Health Care Reform Implementation Continues Following House Vote

The following message is from Mark Bertolini, Aetna CEO and President

As expected, the U.S. House of Representatives has voted to repeal the health care reform law adopted by Congress last year.  It is important that we view this development in its proper political context, and remember that we are still in the implementation phase of the law as it now stands.  

The November 2010 elections shifted the legislative focus to voter concerns about health care costs and the size of the government overall. The January 19 repeal vote is the result of the new House leadership working to acknowledge those voter concerns.  However, we also recognize that the repeal of the health care reform law is not expected to advance in the Democrat-controlled Senate.

Politics and legal issues aside, we must remain fully engaged in implementing the law, and delivering our expertise to those making the rules, ensuring that we are providing value to consumers and not just increasing the complexity of our highly regulated sector.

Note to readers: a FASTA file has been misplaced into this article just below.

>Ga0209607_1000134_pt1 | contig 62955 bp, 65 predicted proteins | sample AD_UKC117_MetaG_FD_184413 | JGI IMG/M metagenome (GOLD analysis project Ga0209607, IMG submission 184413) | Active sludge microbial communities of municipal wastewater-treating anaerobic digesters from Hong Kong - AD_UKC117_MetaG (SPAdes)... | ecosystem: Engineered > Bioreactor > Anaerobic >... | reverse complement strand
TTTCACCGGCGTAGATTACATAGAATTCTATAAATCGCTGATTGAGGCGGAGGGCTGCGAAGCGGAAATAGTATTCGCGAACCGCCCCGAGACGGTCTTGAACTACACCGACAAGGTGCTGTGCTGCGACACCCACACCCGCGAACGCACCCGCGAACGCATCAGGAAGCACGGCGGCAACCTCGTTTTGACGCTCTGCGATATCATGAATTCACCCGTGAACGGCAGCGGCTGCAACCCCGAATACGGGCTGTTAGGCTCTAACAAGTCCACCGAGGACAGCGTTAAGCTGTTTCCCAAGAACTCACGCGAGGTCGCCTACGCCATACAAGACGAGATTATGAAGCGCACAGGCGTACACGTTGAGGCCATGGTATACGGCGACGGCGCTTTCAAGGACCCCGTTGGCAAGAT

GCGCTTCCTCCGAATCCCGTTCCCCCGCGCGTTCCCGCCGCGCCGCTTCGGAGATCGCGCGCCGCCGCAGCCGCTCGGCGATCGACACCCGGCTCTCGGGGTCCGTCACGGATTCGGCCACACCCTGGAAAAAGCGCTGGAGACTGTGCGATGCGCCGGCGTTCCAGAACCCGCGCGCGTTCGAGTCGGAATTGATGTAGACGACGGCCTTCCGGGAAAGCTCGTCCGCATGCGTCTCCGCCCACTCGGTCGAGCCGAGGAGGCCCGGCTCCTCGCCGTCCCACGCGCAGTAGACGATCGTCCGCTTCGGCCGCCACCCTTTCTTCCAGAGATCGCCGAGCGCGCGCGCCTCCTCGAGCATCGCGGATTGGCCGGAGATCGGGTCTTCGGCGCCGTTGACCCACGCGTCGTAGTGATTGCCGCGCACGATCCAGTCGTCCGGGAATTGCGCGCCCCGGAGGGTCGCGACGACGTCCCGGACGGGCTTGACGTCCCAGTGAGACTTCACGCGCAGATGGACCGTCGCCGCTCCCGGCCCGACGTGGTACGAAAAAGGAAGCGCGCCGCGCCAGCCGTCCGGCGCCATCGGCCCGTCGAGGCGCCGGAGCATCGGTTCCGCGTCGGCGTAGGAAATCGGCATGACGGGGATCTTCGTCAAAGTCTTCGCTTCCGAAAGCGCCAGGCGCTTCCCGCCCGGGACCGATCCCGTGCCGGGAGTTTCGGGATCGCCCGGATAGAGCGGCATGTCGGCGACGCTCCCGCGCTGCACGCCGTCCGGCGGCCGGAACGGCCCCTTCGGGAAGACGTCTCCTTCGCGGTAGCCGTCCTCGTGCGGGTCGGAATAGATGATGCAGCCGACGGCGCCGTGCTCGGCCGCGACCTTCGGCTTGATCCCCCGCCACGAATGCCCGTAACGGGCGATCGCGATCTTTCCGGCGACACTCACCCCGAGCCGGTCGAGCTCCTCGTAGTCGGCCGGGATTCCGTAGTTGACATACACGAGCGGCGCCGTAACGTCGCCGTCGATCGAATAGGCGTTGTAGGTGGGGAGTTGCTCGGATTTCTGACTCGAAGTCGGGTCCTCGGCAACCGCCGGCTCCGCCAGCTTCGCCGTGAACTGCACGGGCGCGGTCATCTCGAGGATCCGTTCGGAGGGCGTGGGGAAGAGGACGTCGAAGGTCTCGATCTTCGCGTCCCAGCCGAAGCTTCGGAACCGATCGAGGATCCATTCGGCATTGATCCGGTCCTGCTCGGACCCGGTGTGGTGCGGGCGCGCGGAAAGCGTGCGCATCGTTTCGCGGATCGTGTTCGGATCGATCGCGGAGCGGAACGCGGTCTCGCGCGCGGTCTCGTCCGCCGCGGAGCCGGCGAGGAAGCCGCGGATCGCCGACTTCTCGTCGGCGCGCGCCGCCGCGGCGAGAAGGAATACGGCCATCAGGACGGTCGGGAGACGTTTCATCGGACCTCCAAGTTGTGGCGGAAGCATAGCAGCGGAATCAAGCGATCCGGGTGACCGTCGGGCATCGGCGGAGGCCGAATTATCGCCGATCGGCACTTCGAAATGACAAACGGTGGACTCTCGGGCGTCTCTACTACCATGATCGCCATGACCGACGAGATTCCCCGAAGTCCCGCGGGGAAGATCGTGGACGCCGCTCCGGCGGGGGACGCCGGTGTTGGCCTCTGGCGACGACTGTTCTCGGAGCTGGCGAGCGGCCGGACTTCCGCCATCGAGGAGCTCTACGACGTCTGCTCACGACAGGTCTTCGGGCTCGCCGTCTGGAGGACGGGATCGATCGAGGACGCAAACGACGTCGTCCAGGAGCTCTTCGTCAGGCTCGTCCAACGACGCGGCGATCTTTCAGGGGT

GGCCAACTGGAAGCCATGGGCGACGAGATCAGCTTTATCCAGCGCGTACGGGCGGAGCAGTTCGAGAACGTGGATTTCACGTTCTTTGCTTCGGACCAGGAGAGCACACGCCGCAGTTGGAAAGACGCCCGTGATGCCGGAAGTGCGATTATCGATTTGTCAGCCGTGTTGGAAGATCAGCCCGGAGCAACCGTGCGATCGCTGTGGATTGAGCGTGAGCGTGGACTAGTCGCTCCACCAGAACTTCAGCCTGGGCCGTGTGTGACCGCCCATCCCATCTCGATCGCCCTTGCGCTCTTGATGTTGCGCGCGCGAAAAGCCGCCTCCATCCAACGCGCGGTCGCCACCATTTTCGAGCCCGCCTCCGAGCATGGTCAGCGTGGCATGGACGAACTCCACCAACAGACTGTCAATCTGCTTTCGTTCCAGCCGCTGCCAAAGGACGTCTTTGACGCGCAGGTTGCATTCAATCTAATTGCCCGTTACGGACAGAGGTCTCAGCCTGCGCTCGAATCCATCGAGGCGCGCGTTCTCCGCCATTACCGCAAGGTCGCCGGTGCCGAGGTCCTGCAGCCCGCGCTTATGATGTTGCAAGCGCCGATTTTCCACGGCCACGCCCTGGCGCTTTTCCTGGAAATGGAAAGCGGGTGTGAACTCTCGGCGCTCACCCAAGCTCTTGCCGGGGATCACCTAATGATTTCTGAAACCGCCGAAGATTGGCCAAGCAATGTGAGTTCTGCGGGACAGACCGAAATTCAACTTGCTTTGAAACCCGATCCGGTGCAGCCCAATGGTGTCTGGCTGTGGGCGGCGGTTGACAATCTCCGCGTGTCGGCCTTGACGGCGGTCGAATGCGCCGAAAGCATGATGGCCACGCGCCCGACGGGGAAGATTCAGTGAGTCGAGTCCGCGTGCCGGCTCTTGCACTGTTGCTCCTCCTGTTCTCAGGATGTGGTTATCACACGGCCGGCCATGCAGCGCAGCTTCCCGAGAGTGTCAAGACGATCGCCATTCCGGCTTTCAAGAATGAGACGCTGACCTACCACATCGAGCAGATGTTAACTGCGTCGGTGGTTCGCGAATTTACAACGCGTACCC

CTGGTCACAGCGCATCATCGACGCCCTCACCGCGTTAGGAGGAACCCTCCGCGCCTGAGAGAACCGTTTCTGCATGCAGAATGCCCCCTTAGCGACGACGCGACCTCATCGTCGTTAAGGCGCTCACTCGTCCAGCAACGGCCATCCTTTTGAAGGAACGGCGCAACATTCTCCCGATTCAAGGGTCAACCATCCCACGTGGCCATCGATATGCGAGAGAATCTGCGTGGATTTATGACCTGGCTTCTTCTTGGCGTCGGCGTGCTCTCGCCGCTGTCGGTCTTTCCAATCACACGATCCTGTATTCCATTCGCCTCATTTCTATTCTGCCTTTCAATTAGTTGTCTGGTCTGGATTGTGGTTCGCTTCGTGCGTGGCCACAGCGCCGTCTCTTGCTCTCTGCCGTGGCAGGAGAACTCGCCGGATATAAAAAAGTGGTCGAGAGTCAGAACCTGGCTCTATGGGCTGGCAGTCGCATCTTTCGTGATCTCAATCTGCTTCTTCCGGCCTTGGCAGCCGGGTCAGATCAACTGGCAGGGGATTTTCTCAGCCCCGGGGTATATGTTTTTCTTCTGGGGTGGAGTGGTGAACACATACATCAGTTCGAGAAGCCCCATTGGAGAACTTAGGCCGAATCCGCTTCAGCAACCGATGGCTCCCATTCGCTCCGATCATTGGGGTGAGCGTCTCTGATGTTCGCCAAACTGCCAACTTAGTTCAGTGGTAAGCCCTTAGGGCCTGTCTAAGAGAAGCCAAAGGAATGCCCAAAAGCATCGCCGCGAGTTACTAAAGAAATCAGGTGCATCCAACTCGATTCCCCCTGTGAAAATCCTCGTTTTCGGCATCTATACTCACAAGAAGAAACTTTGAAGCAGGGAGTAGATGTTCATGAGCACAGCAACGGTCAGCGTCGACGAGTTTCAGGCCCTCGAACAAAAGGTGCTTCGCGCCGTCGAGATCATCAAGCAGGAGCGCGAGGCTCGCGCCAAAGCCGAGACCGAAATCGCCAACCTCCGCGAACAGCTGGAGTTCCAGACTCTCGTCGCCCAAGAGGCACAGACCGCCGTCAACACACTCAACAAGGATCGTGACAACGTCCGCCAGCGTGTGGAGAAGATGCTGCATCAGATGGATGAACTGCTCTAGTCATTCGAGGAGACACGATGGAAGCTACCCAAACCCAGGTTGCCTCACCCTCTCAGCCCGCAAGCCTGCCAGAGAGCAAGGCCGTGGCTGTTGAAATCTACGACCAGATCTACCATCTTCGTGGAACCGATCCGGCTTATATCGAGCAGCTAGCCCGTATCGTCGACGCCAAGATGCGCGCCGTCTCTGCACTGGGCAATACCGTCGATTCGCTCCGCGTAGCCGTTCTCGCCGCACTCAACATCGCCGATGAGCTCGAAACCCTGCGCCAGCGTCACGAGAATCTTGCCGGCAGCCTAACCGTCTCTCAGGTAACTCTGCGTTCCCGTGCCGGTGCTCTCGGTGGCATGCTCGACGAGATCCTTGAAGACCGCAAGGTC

Our job going forward remains three-fold:

  • First, we must work with all key players in the health care reform process to correctly and efficiently implement the law as it now stands.  We must deliver a public-private partnership that builds on the best of private sector solutions while offering the protection of a public safety net.
  • Second, we must continue to be a strong and constructive advocate for a regulatory environment that encourages competition, choice and flexibility for the states and the American consumer.  In doing so, we must remember that states know their local markets best, and that duplicative regulation only increases costs without providing value for consumers.
  • And third, we must work with lawmakers to refocus the debate on the challenges that are left before us – minimizing unintended consequences, reducing costs and improving quality.  We will continue to educate policymakers that there are certain parts of reform that must work together.  For example, dismantling one part of the law – the individual mandate – could require a complete review of another part – guaranteed issue coverage – to keep our health care system solvent and protect consumers from spiraling costs.

We remain firm in our belief that the overall intention of improving access to health care for all Americans is the right direction.  However, fully addressing cost and quality is the only way to deliver real value to the American people and make health care reform sustainable. Unfortunately, Congress has not yet meaningfully tackled these issues.  In short, much work remains to strengthen and transform our health care system.

Whatever happens in Washington and the states, we will continue to honor our commitment to work toward solutions on behalf of our customers and consumers across the country.